3 Mar, 2024 @ 12:00
2 mins read

Pioneering voices: who were Spain’s early suffragettes?

SPAIN at the end of the 19th century was undergoing a massive economic and social upheaval – and women wanted a piece of the action too.

The country saw the emergence of a band of courageous feminists and suffragettes who fought for social, political, and economic justice.

But it would be a long road before they were to get the vote – and in many ways they had to wait until the death of Franco in 1975 before the deep-set conservatism that kept women ‘in their place’ began to give way. This is a process that is still continuing with modern day women fighting their own battles.

A wave of feminist thought had begun to take root in the late 19th century, with works like Emilia Pardo Bazan’s The Feminist Question (La Cuestion Feminista) published in 1892, serving as a catalyst for discussions on women’s rights, education, and equality.

Emilia Pardo Bazan y de la Rua-Figueroa, 1851-1921. Galician novelist, journalist, essayist, critic and scholar. Photo: Cordon Press

READ MORE: New York suffragettes, Charing Cross station and Annie Lennox – the surprising history of International Women’s Day

Another pioneering figure was Concepcion Arenal, whose writings and activism challenged traditional gender roles and advocated for women’s education and legal reforms. Her work was in many ways key to the growth of subsequent feminist movements in Spain.

Leading feminist figure, Concepcion Arenal. Photo: Cordon Press.

In 1918 – the same year as Germany agreed to extend the vote to women in time for the 1919 elections and women over 30 in the UK got the vote – the Asociacion Nacional de Mujeres Españolas (National Association of Spanish Women) was founded by Consuelo Gonzalez Ramos.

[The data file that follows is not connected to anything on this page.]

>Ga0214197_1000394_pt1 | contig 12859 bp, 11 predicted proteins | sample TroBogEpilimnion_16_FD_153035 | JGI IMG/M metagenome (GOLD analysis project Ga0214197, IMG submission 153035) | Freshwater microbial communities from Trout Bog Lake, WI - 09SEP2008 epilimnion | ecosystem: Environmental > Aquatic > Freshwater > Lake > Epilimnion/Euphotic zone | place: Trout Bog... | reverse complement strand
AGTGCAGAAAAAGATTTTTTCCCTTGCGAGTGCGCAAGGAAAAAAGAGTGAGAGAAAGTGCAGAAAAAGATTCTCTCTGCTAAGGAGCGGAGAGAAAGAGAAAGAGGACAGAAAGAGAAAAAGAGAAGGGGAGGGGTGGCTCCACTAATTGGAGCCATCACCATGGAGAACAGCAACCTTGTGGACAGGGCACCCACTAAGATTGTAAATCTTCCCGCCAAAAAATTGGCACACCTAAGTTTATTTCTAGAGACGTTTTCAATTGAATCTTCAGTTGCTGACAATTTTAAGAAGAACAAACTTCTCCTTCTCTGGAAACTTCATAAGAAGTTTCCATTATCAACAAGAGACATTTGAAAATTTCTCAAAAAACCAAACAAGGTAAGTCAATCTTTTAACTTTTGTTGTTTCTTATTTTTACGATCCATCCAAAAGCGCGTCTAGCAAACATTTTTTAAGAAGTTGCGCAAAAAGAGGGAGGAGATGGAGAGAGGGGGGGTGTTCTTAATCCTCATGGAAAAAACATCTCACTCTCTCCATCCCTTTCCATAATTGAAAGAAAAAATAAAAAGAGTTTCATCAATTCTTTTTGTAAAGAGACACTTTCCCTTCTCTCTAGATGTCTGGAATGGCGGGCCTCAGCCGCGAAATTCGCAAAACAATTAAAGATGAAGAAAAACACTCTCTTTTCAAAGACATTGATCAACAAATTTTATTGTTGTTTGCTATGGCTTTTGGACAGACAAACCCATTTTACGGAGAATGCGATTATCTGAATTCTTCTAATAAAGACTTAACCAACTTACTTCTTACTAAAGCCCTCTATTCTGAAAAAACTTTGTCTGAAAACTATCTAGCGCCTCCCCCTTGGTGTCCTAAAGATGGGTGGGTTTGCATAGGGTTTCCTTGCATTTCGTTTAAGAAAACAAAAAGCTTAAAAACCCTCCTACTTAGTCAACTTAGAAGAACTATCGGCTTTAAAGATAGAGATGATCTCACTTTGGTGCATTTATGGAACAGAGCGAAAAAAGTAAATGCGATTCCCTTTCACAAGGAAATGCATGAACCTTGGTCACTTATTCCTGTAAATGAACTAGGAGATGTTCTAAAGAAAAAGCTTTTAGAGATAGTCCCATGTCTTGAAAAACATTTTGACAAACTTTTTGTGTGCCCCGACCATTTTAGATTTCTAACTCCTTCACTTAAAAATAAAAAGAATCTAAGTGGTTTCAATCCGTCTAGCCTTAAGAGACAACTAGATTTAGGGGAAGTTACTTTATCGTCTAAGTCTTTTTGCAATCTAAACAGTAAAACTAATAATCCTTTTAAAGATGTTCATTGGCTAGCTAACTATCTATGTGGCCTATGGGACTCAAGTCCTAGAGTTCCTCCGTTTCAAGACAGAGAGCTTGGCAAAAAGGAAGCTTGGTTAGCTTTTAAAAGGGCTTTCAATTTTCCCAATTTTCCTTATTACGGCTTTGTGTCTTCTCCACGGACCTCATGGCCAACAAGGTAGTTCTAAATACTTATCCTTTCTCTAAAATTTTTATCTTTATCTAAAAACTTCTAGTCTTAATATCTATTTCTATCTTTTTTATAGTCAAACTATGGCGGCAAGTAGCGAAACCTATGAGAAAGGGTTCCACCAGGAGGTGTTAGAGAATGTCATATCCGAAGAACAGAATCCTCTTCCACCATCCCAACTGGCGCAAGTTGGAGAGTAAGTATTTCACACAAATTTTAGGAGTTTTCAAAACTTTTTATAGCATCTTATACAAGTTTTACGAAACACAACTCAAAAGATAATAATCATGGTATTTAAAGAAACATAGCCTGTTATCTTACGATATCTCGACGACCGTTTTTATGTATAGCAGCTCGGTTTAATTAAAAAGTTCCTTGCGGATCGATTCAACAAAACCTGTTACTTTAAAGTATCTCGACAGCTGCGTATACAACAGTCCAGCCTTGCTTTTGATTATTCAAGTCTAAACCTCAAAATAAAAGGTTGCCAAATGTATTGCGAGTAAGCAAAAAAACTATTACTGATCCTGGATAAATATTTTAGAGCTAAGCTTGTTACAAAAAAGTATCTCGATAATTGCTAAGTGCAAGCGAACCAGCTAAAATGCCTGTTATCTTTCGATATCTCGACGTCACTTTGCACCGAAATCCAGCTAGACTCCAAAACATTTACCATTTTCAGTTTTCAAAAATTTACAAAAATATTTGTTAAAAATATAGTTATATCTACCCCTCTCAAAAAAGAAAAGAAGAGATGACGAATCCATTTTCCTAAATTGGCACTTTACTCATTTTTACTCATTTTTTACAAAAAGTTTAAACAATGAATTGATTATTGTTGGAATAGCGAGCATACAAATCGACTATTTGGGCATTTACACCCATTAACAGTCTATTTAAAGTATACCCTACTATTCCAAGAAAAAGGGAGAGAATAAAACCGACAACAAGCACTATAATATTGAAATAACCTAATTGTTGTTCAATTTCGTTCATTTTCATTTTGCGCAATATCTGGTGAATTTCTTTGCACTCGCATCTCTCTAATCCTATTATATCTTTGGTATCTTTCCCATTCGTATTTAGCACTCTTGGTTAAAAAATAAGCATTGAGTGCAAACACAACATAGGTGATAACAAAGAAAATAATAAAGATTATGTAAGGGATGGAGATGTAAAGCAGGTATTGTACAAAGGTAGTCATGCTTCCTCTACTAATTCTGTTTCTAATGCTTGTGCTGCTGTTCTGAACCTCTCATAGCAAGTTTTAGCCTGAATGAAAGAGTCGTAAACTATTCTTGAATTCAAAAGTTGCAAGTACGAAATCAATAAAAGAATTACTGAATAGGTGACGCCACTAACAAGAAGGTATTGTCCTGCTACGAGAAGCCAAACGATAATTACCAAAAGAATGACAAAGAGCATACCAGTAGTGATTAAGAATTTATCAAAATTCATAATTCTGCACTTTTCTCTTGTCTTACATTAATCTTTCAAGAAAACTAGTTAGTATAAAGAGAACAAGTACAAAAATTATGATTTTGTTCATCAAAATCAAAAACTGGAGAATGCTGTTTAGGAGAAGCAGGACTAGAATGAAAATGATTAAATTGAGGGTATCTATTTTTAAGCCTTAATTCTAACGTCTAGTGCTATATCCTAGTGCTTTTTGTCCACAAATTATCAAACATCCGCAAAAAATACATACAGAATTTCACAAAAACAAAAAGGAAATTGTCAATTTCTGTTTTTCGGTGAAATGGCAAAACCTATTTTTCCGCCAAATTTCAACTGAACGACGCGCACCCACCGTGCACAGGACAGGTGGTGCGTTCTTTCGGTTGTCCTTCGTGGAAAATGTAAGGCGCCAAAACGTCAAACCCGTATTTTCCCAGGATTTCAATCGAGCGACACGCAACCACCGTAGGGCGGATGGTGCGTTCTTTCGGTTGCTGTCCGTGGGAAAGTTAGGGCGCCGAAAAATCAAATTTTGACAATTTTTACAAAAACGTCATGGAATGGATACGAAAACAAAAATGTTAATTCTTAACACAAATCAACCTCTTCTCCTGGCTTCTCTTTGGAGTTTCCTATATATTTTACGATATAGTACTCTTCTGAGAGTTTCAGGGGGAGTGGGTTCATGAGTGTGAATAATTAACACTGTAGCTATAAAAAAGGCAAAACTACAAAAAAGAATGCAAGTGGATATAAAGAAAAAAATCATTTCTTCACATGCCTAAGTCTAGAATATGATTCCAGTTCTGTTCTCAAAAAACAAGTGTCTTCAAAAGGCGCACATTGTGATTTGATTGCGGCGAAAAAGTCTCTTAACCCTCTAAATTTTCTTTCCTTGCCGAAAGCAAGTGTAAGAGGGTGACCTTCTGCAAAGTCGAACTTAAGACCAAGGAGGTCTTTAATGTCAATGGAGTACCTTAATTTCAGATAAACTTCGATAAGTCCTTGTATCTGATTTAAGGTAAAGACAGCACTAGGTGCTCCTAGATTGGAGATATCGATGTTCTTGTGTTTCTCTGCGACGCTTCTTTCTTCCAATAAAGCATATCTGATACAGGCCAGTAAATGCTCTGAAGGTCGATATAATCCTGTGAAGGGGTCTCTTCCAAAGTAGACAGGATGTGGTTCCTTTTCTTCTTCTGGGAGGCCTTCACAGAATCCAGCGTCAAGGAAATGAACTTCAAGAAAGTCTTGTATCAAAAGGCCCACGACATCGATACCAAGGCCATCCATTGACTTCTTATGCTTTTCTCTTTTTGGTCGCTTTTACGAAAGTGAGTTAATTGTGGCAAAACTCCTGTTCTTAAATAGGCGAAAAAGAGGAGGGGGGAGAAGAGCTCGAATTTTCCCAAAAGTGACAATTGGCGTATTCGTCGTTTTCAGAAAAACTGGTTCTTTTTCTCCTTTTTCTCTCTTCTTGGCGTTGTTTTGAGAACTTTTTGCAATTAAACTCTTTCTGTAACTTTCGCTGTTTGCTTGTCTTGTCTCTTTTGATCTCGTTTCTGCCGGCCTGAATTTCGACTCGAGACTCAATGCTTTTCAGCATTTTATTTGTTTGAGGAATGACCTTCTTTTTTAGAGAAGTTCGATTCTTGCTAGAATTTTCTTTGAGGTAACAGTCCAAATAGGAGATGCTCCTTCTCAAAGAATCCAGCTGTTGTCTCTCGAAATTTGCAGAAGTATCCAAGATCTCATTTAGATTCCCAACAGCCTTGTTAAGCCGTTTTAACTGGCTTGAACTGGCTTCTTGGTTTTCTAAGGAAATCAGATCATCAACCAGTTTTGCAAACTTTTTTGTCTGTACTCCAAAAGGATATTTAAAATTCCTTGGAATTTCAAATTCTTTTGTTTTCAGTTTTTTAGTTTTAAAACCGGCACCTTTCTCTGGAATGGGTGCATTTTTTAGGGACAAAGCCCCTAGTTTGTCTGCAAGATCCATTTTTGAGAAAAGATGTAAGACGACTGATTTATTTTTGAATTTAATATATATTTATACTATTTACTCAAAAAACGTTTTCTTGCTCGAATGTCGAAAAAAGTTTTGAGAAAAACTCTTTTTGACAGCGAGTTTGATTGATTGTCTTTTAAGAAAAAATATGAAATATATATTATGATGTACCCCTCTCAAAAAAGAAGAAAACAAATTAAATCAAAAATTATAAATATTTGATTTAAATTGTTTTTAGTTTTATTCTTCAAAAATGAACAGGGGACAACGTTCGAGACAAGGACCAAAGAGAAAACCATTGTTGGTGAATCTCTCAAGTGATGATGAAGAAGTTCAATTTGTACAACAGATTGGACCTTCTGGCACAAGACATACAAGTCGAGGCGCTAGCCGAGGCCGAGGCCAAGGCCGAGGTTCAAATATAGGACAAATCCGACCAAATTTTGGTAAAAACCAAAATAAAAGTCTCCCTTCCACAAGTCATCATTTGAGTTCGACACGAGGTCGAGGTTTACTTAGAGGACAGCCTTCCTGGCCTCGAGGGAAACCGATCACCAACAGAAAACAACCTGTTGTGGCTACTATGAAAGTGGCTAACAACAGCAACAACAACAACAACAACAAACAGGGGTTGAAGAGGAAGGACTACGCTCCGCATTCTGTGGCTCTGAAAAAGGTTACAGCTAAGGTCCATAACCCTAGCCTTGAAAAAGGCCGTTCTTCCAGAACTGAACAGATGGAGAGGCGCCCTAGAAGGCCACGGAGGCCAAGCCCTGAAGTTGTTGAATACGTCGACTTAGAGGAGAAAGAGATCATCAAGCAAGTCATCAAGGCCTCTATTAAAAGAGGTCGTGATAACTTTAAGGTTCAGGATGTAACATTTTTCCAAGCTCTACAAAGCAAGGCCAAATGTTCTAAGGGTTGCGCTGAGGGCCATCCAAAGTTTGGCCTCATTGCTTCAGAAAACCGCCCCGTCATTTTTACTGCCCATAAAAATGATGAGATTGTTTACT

It attracted leading figures including Clara Campoamor and Victoria Kent.

READ MORE: Why this International Women’s Day is more poignant than ever

Clara Campoamor (Madrid, 1888-1972) Photo: Cordon Press.

Born in Madrid, Campoamor was one of the first women to enter Parliament in Spain and had a long history of feminism and campaigning for universal suffrage.

During the 1931 elections women could not vote but they could stand to be MPs. Campoamor and fellow lawyer Victoria Kent were the only two women elected.

Their work on the Constitutional Committee helped to enshrine the principle that women had the same rights as men in the Spanish Constitution of 1931 – with one glaring disagreement.

Malaga-born Kent, as a member of the Radical Socialist Republican Party, felt that it was too soon to allow women the vote.

Far left thought at the time was that women tended to be too conservative and in thrall to the Catholic Church and so would most likely vote right wing.

READ MORE: International Women’s Day: Celebrating the inspirational work of expat women in Spain

Campoamor, a member of the Radical Party, saw it as a human rights issue and was instrumental in achieving universal  suffrage for women in time for the 1933 elections after ‘winning’ a debate with Kent. During the Franco era women nominally retained the right to vote – although voter lists became restricted to ‘heads of households’, usually men.

Campoamor and Kent had already shown herself to be an inspiration to women. They were the first two female members of the Madrid Law Association having both broken through a glass ceiling by entering university to study law.

Campoamor went into exile during the Civil War and died in Lausanne (Switzerland) in 1972 at the age of 82.

Kent too was exiled and died in New York aged 96 in 1987.

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